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Am J Med Genet. 1992 Apr 1;42(6):801-6.

Maternal serum alpha-fetoprotein screening and fetal chromosome anomalies: is lowering maternal age for amniocentesis preferable?

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Prenatal Diagnosis Laboratory, Medical and Health Research Association of NYC, New York 10016.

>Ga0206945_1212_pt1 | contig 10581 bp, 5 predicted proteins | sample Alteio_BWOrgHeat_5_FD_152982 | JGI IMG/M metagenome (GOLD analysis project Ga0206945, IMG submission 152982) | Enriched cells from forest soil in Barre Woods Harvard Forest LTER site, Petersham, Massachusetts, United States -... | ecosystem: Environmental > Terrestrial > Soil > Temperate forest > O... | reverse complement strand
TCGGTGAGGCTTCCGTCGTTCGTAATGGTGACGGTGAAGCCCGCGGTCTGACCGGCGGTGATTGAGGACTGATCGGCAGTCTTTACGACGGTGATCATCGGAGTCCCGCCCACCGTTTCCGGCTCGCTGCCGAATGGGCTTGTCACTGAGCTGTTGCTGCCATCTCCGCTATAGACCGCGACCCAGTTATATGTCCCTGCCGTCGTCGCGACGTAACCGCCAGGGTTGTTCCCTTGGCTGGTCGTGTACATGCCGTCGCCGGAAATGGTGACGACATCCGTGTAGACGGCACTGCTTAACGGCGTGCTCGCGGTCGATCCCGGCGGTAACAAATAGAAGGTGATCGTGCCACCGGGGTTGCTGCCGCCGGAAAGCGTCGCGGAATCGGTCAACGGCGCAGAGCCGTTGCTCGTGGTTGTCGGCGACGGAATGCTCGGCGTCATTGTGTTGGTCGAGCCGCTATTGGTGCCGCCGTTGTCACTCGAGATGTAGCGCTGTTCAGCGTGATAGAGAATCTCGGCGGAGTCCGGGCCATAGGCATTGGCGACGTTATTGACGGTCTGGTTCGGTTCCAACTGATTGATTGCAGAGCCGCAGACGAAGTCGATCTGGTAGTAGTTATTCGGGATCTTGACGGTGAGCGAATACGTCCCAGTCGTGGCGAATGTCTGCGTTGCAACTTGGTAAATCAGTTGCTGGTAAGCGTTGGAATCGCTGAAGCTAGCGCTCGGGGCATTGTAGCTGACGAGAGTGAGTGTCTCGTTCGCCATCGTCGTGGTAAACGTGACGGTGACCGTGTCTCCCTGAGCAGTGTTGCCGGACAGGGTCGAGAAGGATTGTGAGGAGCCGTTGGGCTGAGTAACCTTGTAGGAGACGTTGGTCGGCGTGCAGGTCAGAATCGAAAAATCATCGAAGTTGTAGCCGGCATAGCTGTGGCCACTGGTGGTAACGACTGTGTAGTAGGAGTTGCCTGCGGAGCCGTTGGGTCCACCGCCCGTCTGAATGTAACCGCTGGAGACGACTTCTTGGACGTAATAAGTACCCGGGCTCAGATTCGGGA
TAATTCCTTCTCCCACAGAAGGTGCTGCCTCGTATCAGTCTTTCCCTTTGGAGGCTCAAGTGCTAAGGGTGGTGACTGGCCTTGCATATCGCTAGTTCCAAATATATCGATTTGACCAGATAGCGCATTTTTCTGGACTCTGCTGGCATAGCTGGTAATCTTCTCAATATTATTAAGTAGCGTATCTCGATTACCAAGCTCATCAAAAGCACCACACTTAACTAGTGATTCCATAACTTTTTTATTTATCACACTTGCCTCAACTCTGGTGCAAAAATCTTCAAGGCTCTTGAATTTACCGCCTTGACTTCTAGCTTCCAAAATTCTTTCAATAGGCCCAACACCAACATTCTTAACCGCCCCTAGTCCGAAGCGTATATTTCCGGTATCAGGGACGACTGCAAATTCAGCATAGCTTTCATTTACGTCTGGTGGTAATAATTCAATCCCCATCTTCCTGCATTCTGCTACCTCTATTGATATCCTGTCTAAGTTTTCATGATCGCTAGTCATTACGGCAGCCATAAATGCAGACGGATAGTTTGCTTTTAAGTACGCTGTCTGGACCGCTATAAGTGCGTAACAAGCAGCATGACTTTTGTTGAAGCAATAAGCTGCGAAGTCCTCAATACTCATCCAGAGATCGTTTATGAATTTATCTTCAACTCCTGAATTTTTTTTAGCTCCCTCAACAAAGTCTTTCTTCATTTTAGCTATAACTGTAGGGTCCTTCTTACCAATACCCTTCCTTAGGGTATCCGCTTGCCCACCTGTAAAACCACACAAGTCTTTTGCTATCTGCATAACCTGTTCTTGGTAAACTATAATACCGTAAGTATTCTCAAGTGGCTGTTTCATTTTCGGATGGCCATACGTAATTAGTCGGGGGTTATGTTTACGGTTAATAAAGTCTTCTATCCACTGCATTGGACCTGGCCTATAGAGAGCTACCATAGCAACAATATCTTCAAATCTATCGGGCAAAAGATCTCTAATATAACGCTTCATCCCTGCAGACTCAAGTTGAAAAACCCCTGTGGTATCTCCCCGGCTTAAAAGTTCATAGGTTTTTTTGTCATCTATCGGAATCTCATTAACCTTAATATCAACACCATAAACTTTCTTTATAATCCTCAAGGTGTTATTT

We have compared the cytogenetic abnormalities diagnosed prenatally in 1,098 patients referred for amniocentesis because of low maternal serum alpha-fetoprotein (MSAFP) to those of 445 patients whose indication was elevated MSAFP and those of 361 patients who had amniocentesis for "maternal anxiety." Autosomal trisomies, sex chromosome aberrations, and various structural rearrangements were detected in all 3 groups and actually exceeded the age-related incidence estimates. The frequency of chromosome anomalies in cases studied because of "maternal anxiety" with no prior screening was similar to that in the group referred for low MSAFP (1.38 and 1.27%, respectively). A relatively higher frequency (2.02%) was detected in the group whose indication was elevated MSAFP. Maternal serum screening is designed primarily to recalculate risk figures for Down syndrome, but not for other major chromosome abnormalities. The concept of prenatal screening for chromosome aberrations must therefore be reevaluated. We think that efforts should be directed at making amniocenteses more accessible to patients who request it. "Lowering" maternal age limits to 30 would encompass a greater proportion of pregnancies at risk and would be a step toward more effective prenatal diagnosis for chromosome abnormalities.

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